REST is acronym for REpresentational State Transfer. It is architectural style for distributed hypermedia systems and was first presented by Roy Fielding in 2000 in his famous dissertation.
Like any other architectural style, REST also does have it’s own 6 guiding constraints which must be satisfied if an interface needs to be referred as RESTful. These principles are listed below.
The key abstraction of information in REST is a resource. Any information that can be named can be a resource: a document or image, a temporal service, a collection of other resources, a non-virtual object (e.g. a person), and so on. REST uses a resource identifier to identify the particular resource involved in an interaction between components.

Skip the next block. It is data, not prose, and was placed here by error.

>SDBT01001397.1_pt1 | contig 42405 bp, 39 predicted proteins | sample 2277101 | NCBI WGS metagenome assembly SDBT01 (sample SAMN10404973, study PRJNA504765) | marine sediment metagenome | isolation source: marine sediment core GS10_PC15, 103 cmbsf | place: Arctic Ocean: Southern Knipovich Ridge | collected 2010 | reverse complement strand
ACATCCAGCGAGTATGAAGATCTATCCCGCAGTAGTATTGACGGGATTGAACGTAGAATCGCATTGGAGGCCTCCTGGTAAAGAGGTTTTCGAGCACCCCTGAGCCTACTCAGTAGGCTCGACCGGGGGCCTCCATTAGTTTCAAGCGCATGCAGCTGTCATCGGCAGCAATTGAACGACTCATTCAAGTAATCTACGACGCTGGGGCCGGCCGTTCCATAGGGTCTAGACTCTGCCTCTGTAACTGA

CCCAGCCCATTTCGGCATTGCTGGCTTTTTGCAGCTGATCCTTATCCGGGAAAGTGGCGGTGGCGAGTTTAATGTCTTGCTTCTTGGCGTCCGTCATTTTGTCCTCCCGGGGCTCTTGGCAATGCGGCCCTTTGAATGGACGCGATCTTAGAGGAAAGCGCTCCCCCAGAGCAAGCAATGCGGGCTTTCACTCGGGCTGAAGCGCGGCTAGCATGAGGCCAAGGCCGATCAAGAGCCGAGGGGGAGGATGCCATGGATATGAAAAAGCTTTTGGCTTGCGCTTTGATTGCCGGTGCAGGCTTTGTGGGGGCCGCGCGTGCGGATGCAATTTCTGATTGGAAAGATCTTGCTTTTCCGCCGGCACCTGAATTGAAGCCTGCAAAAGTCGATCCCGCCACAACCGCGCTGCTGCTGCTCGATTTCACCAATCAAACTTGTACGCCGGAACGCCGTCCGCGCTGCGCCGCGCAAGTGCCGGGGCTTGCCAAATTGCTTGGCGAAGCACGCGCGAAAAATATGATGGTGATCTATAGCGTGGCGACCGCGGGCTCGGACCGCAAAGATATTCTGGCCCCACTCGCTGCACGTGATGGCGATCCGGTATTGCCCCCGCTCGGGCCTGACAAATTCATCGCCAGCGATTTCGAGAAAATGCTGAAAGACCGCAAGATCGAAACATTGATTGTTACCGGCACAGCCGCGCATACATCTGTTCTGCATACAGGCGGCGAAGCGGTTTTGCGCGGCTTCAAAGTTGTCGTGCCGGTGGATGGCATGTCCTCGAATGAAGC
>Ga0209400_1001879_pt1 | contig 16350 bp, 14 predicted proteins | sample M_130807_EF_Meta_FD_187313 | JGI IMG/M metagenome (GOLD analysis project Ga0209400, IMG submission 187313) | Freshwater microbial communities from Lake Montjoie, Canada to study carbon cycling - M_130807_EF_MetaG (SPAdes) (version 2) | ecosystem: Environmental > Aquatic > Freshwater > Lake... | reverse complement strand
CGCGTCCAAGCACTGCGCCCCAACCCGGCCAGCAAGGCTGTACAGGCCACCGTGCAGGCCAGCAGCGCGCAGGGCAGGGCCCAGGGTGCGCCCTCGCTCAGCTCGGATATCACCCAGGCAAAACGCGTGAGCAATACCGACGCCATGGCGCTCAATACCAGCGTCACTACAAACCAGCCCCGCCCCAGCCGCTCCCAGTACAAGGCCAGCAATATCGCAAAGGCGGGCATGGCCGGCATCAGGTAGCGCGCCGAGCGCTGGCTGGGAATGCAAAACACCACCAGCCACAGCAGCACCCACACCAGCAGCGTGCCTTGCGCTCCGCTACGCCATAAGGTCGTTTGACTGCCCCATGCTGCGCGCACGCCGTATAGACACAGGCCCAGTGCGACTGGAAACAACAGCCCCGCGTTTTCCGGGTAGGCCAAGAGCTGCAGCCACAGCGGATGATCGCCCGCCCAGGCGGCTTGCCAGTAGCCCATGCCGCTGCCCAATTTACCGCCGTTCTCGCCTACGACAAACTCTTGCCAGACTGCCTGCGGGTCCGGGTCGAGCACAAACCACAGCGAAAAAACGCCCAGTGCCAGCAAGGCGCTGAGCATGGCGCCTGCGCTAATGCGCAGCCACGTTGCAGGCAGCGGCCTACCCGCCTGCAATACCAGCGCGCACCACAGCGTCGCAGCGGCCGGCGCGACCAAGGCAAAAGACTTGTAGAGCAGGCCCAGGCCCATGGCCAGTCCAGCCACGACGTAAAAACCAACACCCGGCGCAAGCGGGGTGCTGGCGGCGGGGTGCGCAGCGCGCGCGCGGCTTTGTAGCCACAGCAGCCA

The state of the resource at any particular timestamp is known as resource representation. A representation consists of data, metadata describing the data and hypermedia links which can help the clients in transition to the next desired state.
The data format of a representation is known as a media type. The media type identifies a specification that defines how a representation is to be processed. A truly RESTful API looks like hypertext. Every addressable unit of information carries an address, either explicitly (e.g., link and id attributes) or implicitly (e.g., derived from the media type definition and representation structure).